JERUSALEM (Feb. 22)
U.S. Secretary of State Warren Christopher arrived here Monday evening amid expectations that his talks with Israeli officials would focus on the future of the Golan Heights, rather than the fate of the Palestinian deportees in Lebanon.
Israeli officials said they were encouraged by public remarks made by the Syrians after discussions with Christopher in Damascus, but were waiting to be briefed by Christopher directly.
Syrian President Hafez Assad reportedly told Christopher his country would not condition resumption of the peace talks on the return of the deported Palestinians to the administered territories.
At a news conference Sunday in Damascus, Foreign Minister Farouk al-Sharaa called the peace process “broader and more important” than the controversy over the deportees.
That appeared to be a different line than the one taken last week by Egyptian officials, who told Christopher that Israel would have to make further concessions on the issue if the stalled peace talks were to resume.
In the aftermath of those statements, Israeli officials had expected to come under at least indirect pressure from Christopher to speed up the return of the deportees.
But in the wake of the Syrian statement, the Palestinian deportees in Lebanon said Sunday that they would accept a compromise solution that would have them return to Israel in stages, and not all immediately, as originally demanded.
The report said they would accept that compromise only if Israel announced it would stop using deportation as a means of punishment.
The feeling in Jerusalem after hearing the statements from Damascus and Lebanon was that Christopher would focus on the Golan instead in his talks Tuesday with Prime Minister Yitzhak Rabin.
U.S. TO PLAY MORE ACTIVE ROLE
Christopher was expected to press Rabin on how far Israel is willing to withdraw on the Golan.
Rabin’s position so far has been to agree in principle to at least some withdrawal from the Golan. But he has said he would discuss it only once the Syrians have declared their readiness to sign a full peace treaty with Israel.
Christopher is now expected to try to accelerate the negotiating process by hearing Israel’s bottom line on the Golan.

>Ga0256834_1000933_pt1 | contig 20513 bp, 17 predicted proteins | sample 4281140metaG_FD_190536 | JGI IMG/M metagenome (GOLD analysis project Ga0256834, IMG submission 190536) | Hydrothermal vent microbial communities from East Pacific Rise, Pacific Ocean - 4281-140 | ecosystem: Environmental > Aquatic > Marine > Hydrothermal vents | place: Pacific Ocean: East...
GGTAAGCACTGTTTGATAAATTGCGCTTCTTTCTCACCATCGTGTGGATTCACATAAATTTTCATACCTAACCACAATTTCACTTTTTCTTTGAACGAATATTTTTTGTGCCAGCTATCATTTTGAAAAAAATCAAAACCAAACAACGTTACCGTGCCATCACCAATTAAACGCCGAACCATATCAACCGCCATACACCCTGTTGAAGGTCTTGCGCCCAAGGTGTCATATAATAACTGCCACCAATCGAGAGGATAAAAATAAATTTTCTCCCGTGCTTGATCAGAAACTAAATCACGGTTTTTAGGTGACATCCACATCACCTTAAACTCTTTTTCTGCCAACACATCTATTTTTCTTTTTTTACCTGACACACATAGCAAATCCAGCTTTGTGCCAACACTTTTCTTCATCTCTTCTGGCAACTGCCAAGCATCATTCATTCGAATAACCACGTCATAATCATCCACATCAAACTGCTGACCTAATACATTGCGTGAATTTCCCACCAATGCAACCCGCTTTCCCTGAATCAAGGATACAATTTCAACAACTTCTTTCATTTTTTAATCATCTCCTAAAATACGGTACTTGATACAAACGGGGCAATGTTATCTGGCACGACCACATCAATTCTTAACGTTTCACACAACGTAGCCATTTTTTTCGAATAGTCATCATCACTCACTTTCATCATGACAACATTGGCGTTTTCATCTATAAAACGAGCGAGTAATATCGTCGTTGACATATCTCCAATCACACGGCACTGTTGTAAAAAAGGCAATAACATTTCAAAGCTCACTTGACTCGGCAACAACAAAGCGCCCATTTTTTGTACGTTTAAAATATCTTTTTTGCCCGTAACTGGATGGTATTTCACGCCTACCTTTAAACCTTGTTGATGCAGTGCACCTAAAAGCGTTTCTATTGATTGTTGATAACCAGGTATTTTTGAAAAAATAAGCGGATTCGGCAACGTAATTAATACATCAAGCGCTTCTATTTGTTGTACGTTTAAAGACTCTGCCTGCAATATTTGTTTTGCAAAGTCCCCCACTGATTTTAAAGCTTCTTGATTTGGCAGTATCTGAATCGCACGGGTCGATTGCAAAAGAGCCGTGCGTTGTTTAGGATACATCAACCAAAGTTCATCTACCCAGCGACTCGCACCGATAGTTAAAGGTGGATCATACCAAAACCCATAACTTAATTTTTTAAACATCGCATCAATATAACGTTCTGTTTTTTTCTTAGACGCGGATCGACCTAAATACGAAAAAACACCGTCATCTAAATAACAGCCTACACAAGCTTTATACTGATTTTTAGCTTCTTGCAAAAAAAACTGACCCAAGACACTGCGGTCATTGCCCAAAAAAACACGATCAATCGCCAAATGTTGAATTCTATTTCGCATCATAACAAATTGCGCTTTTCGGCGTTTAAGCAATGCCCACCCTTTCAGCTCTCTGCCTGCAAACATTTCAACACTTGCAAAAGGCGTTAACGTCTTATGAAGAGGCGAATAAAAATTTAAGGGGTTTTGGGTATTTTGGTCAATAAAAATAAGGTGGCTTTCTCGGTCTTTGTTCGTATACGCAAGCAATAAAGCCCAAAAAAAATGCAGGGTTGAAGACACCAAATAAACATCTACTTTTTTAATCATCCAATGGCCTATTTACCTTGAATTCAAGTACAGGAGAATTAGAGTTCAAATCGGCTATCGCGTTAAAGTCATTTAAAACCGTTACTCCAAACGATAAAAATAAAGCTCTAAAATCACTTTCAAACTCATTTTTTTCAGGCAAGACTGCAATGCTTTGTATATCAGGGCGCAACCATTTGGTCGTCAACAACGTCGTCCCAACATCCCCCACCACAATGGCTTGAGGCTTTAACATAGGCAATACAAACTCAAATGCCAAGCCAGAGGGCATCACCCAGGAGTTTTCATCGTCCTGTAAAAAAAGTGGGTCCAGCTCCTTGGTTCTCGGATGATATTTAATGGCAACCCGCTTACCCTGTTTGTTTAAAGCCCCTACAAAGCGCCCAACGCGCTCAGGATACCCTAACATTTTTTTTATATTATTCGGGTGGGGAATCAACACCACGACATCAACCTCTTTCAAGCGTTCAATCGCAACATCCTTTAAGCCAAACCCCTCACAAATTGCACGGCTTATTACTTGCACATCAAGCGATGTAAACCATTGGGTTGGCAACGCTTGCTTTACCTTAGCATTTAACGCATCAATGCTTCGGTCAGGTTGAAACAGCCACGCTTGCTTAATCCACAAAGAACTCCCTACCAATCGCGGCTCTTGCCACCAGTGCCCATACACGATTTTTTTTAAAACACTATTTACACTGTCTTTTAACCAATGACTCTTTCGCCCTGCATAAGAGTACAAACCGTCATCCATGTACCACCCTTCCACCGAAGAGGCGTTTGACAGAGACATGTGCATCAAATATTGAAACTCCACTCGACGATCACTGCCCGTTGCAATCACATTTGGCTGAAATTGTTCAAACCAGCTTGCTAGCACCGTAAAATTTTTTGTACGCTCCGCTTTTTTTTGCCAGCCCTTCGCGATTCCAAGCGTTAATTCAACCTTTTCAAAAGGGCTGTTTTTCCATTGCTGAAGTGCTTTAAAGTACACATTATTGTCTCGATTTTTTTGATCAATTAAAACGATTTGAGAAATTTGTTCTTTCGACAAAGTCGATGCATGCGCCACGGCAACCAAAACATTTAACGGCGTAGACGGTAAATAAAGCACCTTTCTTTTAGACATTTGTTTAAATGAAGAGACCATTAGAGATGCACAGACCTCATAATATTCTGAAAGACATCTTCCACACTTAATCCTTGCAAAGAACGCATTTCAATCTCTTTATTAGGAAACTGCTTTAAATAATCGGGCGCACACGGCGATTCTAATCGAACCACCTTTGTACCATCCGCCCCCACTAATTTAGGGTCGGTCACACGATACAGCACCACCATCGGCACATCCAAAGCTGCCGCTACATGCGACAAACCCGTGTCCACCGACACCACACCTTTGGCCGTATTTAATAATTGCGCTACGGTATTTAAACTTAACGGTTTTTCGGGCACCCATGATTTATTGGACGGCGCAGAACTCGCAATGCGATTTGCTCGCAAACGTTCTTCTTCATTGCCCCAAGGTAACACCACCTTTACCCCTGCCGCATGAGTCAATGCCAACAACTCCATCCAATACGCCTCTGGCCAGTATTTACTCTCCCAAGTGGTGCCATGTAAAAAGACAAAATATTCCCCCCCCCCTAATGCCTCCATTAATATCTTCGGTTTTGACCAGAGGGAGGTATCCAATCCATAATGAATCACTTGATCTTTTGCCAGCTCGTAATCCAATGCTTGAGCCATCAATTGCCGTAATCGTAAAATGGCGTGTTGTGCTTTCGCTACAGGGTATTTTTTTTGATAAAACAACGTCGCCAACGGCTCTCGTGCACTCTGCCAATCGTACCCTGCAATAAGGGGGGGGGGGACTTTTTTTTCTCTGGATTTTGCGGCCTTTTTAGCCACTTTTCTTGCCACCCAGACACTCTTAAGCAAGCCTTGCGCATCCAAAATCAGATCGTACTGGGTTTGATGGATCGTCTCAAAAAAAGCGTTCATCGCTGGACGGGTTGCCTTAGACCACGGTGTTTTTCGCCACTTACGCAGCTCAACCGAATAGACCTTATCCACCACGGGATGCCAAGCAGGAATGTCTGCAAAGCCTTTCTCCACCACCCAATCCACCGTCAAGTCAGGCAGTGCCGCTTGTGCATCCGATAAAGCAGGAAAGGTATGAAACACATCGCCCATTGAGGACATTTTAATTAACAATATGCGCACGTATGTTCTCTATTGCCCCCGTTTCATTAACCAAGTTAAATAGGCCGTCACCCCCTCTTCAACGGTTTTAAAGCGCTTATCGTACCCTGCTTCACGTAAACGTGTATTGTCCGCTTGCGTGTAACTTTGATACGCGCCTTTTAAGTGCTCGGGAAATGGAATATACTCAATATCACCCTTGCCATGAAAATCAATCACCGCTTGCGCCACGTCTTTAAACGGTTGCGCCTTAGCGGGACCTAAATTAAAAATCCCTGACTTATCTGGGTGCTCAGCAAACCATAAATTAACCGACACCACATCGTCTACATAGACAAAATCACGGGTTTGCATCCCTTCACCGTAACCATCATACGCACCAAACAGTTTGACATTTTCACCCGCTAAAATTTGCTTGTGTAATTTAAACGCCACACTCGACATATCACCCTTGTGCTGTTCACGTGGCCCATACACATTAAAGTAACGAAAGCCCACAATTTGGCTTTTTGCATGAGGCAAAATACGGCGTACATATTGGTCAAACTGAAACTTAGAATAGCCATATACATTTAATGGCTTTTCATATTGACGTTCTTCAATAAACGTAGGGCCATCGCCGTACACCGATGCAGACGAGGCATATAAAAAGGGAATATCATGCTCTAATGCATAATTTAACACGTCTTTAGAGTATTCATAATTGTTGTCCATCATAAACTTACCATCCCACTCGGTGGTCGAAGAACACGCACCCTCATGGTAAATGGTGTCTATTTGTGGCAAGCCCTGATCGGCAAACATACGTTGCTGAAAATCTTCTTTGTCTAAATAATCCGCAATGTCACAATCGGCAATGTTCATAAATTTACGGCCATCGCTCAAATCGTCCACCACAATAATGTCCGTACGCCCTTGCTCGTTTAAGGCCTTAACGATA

In recent days, the secretary of state has also indicated that the United States will take a more active role in the peace process than did the Bush administration. In Damascus, he indicated the United States might present its own proposals to bridge gaps between Israeli and Arab positions.
This was something of a change of tone from a statement last week, in which Christopher said he was going to the Middle East merely to listen to the various parties. Some interpreted the remark to mean that Washington would take a relatively passive role in the talks, allowing the respective parties to work their problems out among themselves.
This in the past has been Israel’s preference. The Palestinians, on the other hand, would like Washington to play a more active role that would include pressuring Israel to make concessions.
Israel’s new ambassador to Washington, Itamar Rabinovich, said the Americans would only become “active partners” in the peace process if they feel there is a good chance for success.
Rabinovich has been heading the Israeli team negotiating with Syria.
GOLAN SETTLERS PLAN PROTEST
Christopher landed in Tel Aviv on Monday night, after making a previously unannounced visit to Beirut, the first by a U.S. secretary of state in nearly a decade.
In anticipation of his arrival, Rabin and Foreign Minister Shimon Peres met Sunday and Monday to consult and coordinate with each other on the pending talks.
Rabin also spoke with Christopher by telephone Sunday during the U.S. secretary’s visit to Jordan.
Christopher was expected to begin his Israel working tour Tuesday morning in a meeting with Peres, to be followed by a meeting with Rabin.
Christopher was then scheduled to visit Yad Vashem, the Holocaust memorial and museum, and meet later in the day with a Palestinian delegation.
Palestinians were hoping that, in a break from the past, the meeting would be held in Orient House, the headquarters of the Palestinian delegation in eastern Jerusalem. Past meetings between U.S. secretaries of state and Palestinians have been held at the American Consulate in western Jerusalem.
Christopher was expected to begin his second day here Wednesday with a helicopter tour of the north, to be followed by a meeting with former Prime Minister Yitzhak Shamir, head of the opposition Likud.
Israelis fearful of concessions on the Golan Heights have prepared an unusual protest to coincide with Christopher’s visit.
Settlers from a moshav in the Golan are trucking tons of snow from the Golan mountains to Jerusalem, where they plan to build an igloo in front of the Prime Minister’s office.
The intended message is that Rabin should freeze any discussions with Syria regarding Israeli concessions or withdrawal from the strategic plateau.